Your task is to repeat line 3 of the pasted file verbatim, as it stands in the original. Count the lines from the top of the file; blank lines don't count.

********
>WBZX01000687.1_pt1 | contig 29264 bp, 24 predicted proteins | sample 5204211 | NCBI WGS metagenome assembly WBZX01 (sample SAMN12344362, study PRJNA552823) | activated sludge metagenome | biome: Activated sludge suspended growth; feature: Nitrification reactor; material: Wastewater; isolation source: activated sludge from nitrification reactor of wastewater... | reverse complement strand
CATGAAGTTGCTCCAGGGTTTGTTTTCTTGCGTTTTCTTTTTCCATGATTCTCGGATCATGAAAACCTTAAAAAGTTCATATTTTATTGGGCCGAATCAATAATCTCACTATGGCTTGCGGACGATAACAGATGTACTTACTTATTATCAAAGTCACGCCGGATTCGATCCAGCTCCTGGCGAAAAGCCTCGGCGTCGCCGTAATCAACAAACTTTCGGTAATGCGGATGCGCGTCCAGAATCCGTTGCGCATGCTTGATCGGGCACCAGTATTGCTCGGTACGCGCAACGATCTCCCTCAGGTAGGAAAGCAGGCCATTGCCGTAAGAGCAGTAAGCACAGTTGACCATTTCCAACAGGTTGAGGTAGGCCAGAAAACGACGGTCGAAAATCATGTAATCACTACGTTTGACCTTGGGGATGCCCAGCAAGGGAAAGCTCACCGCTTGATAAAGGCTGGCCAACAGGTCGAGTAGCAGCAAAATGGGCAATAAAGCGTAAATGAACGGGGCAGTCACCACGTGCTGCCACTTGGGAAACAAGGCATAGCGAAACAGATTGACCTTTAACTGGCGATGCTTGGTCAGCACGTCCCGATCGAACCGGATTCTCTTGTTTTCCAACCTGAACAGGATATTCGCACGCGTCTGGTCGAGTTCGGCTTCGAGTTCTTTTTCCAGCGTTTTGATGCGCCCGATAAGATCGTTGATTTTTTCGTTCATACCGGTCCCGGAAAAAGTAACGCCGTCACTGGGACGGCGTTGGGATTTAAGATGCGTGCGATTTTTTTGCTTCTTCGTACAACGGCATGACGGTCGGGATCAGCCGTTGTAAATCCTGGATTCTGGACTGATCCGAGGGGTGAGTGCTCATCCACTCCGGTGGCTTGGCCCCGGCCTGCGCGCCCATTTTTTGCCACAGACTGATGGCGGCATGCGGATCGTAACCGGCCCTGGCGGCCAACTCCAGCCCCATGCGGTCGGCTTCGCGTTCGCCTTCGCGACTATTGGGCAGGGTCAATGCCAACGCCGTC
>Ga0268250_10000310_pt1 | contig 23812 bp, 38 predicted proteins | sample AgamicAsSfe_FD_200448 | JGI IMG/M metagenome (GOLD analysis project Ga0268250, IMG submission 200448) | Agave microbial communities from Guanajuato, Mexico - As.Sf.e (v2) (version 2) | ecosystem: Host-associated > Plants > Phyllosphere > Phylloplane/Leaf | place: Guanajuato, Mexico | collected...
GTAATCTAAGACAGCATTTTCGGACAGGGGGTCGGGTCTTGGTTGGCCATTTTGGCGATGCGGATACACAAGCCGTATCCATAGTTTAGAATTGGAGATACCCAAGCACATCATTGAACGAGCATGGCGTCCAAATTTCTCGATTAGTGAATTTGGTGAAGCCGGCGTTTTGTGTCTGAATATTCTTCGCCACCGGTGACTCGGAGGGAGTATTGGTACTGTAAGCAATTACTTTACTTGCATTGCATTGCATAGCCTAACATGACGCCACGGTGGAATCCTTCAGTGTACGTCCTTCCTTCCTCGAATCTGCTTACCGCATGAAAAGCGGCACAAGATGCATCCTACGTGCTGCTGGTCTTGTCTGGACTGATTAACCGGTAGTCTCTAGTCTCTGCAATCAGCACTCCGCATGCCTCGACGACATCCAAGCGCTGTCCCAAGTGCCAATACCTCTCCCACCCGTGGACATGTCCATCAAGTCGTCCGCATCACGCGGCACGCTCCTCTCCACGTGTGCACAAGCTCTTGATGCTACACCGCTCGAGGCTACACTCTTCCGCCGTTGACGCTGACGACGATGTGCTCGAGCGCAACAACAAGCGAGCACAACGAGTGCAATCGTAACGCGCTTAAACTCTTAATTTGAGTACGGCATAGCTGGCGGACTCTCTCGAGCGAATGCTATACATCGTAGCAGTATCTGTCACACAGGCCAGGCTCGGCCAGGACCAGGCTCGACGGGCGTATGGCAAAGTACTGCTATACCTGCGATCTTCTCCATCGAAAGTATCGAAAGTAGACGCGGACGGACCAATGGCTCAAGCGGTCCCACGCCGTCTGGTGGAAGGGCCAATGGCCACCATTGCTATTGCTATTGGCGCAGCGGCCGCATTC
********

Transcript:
>Ga0268250_10000310_pt1 | contig 23812 bp, 38 predicted proteins | sample AgamicAsSfe_FD_200448 | JGI IMG/M metagenome (GOLD analysis project Ga0268250, IMG submission 200448) | Agave microbial communities from Guanajuato, Mexico - As.Sf.e (v2) (version 2) | ecosystem: Host-associated > Plants > Phyllosphere > Phylloplane/Leaf | place: Guanajuato, Mexico | collected...